The unpredictability paradox: review of empirical comparisons of randomised and non-randomised clinical trials
TLDR
On average, failure to use randomisation or adequate concealment of allocation resulted in larger estimates of effect due to a poorer prognosis in non-randomlyselected control groups compared with randomly selected control groups. Expand
Randomisation in clinical trials.
TLDR
Adequacy of the reporting of the procedure of randomisation in clinical trials of parallel design published in the British Journal of Psychiatry (BJP) and the American Journal of psychiatry (AJP) is examined. Expand
Assessing the quality of randomization from reports of controlled trials published in obstetrics and gynecology journals.
TLDR
Proper randomization is required to generate unbiased comparison groups in controlled trials, yet the reports in these journals usually provided inadequate or unacceptable information on treatment allocation, suggesting that nonrandom manipulation of comparison groups and selective reporting of baseline comparisons may have occurred. Expand
Blinding in randomised trials: hiding who got what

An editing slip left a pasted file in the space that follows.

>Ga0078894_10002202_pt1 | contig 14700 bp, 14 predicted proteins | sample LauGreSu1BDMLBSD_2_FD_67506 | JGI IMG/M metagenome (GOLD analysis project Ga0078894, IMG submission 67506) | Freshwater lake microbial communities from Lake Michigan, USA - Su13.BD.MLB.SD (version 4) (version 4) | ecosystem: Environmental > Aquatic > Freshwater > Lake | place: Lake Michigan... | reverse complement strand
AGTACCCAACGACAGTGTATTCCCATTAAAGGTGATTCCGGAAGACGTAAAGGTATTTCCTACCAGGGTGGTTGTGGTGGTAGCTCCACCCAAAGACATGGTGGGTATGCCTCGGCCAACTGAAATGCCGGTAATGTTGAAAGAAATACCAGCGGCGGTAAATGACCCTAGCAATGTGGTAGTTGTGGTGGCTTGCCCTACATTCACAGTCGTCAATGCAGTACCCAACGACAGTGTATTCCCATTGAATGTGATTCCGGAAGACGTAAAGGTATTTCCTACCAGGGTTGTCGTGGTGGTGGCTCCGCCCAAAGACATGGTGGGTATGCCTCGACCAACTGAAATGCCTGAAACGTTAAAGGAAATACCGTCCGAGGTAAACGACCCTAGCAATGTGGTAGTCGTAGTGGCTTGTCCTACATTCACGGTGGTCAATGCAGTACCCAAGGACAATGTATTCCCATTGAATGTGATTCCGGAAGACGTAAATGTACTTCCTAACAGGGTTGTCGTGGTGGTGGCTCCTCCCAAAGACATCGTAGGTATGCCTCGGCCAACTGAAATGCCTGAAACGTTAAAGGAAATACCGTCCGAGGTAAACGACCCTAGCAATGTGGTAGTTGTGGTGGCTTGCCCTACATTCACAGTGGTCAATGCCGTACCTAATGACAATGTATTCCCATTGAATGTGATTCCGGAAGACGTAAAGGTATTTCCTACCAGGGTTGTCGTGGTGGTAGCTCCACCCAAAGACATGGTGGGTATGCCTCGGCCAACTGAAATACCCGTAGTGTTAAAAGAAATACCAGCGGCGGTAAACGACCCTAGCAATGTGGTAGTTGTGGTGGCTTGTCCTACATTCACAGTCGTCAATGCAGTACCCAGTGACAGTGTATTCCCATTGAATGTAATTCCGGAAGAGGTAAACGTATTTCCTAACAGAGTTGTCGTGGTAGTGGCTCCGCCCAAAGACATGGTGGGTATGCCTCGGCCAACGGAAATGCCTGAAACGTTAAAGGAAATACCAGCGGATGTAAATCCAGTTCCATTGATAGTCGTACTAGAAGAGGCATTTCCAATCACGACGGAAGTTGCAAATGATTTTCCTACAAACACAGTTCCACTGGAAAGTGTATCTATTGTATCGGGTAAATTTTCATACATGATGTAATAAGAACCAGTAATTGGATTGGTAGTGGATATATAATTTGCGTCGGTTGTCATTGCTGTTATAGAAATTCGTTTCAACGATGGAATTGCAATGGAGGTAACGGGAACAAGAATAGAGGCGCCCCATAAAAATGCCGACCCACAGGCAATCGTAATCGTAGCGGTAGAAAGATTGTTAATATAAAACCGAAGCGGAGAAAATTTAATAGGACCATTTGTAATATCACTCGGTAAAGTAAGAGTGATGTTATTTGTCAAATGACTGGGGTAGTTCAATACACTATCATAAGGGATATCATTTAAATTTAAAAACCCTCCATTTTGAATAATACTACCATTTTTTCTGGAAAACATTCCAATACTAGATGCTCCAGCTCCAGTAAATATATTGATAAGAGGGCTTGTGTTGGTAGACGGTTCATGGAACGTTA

TLDR
Although double blinding (blinding investigators, participants, and outcome assessors) indicates a strong design, trials that are not double blinded should not automatically be deemed inferior, and researchers should explicitly state who was blinded, and how. Expand
The Landscape and Lexicon of Blinding in Randomized Trials
TLDR
The landscape and lexicon of blinding in randomized trials in the hope of untangling some of that terminology, which is widely recognized as reducing differential assessment of outcomes of interest. Expand
Randomised trials comparing chemotherapy regimens for advanced non-small cell lung cancer: biases and evolution over time.
TLDR
Increased reported median survival was independently associated with platinum and/or taxane and combination regimens, but also with the year of publication, smaller sample size, and larger representation of non-stage IV patients and patients with a better performance status. Expand
A randomized, controlled trial of aspirin in persons recovered from myocardial infarction.
  • Medicine
  • JAMA
  • 1980
TLDR
Based on AMIS results, aspirin is not recommended for routine use in patients who have survived an myocardial infarction and should not be used in routine practice. Expand
...
1
2
...